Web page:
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SWCD NEWS: Farmers, SWCD work to improve waters


November 15, 2019

Ryan Clark, an agriculture water quality certification specialist with Carlton SWCD (left), stands with Russ and Renee Peterson on their farm where water quality work was done.

When it comes to soil health and water quality, farmers have always been some of the most conscientious and concerned people. This is due to their deep, hands-on connections with soil and water and nature.

Farmers physically feel their soil and can tell if it is too wet or too dry for tilling, planting, harvesting. They test their soil to make sure it has the necessary minerals in order to produce good quality crops to sell and eat. They regularly check their water to ensure its safety for the life and health of their families and the animals they raise. And they know that their land practices, the way they farm, can greatly affect the health of the soil and the quality of the water not only on their land, but also on surrounding land, rivers and lakes.

During the drought and Dust Bowl of the 1930s, it was because of farmers, their concern, and their farming practices, that the U.S. Congress passed the Soil Conservation Act. This led to state governments creating Soil and Water Conservation Districts to teach and encourage farmers and landowners how to develop land practices that would conserve and more wisely use soil and water resources for the benefit of everyone.

Now, almost 90 years later, great strides have been made in recognizing and improving soil health and water quality, due partially to the partnerships developed between the farmers, government agencies, and the SWCDs. There is still much room for improvement, and farmers are still an important part of the research and work towards these goals.

Leading the way to improvements in land practices and water quality is the Minnesota Agricultural Water Quality Certification Program, a program through the Minnesota Department of Agriculture. This voluntary program gives farmers and agricultural landowners the opportunity, according to the state website, to "take the lead in implementing conservation practices that protect our water. Those who implement and maintain approved farm management practices will be certified and in turn obtain regulatory certainty for a period of ten years."

Ryan Clark, Ag Water Quality Certification Specialist with Carlton SWCD, reports that there are 15 farms in Carlton County that have completed Ag Water Quality Certification. In addition, there are five farms working towards certification by implementing a variety of projects, several of which are partially funded by grants through the state program.

One of those farms working towards certification lies just west of Moose Lake and is owned by Russ and Renee Peterson.

In early 2019, the Petersons contacted the Carlton SWCD seeking certification for water quality and to discover ways to further improve their land. They discovered that they could receive additional assistance to improve the conditions on their farm, especially during the winter and mud seasons when several head of cattle have to be kept in pens adjacent to the old dairy barn. During these seasons, significant amounts of rain water was flowing down the barn and shed roofs, through these pens, and into the stream which runs nearby. According to the Petersons, conditions have been really bad during the last few years, as it has been "so wet, more than what we recall as normal, and with lots of mud!"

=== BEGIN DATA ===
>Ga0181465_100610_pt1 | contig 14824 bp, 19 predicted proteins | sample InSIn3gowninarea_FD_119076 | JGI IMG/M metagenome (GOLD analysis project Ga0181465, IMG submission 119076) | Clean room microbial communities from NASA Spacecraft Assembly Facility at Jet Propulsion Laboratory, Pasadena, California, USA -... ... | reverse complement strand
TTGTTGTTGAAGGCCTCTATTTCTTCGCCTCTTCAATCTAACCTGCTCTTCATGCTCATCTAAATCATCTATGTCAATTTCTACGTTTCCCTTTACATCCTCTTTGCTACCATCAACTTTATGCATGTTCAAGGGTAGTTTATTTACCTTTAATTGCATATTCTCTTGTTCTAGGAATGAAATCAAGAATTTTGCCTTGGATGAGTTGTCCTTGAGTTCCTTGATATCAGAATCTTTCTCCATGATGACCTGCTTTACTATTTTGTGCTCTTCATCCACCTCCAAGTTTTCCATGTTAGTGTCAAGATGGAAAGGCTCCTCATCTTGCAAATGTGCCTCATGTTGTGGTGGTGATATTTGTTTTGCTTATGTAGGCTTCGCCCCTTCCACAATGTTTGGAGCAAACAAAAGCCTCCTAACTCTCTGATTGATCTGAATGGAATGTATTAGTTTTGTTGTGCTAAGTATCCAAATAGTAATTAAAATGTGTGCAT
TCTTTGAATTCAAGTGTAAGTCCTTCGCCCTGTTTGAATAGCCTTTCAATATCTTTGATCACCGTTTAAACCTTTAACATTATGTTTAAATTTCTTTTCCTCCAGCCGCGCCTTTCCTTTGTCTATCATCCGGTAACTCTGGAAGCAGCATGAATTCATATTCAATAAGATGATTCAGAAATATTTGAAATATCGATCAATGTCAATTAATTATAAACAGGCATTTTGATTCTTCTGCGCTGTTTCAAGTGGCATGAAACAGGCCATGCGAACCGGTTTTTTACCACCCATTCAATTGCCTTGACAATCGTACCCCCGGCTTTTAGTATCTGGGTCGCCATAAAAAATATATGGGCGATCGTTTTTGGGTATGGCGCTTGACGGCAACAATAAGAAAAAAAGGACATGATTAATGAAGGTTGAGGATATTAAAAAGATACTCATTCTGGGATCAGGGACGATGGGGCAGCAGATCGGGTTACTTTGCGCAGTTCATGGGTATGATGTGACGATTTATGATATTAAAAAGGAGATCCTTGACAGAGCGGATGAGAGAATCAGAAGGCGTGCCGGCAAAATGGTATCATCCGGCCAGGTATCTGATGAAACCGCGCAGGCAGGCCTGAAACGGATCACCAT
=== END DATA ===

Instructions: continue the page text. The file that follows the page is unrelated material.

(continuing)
With financial help from the state grant and funds through the Carlton SWCD's Cost-Share program, experts worked with the Petersons to help lessen the problems and further protect water quality.

First, they designed and installed "roof runoff structures," which, according to Clark, "involved digging a trench and burying perforated drain tile under rock to collect and carry clean rainwater from the barn roofs around or under the cow yard rather than through the manure and into the stream." This project, which was completed several weeks ago in mid-September, has already improved the mud situation and has removed some of the polluted runoff to the stream.

Laying perforated drain tile in the roof runoff structure's trench to carry clean rainwater from the roof to the stream, thus bypassing the cow yard.

Second, a heavy use area protection practice was designed and installed in early October for a hay bale storage area. "This entailed building a gravel pad to provide adequate drainage and a stable surface for storing and moving hay bales for winter feeding. This area previously contributed some sediment runoff to the same stream from the bare soil conditions and tire rutting," shared Clark. "Installing this gravel and recycled asphalt pad will prevent further soil degradation and runoff."

Future plans for the Petersons include a new ag waste storage facility so they can "abandon their pens near the stream for a concrete slab for feeding cattle and storing manure under a roof in a more appropriate location," according to Clark. "This will allow them to store manure more effectively and further prevent rain water from carrying bacteria and nutrients to the stream and ultimately to the Kettle River."

Kim Samuelson is the elected supervisor for Carlton SWCD's District 4. For more information about the ways the SWCD and MAWQCP can help farmers, contact Ryan or Alyssa at the SWCD at 218-384-3891. You can also check out SWCD project work and information on Facebook or on their website at


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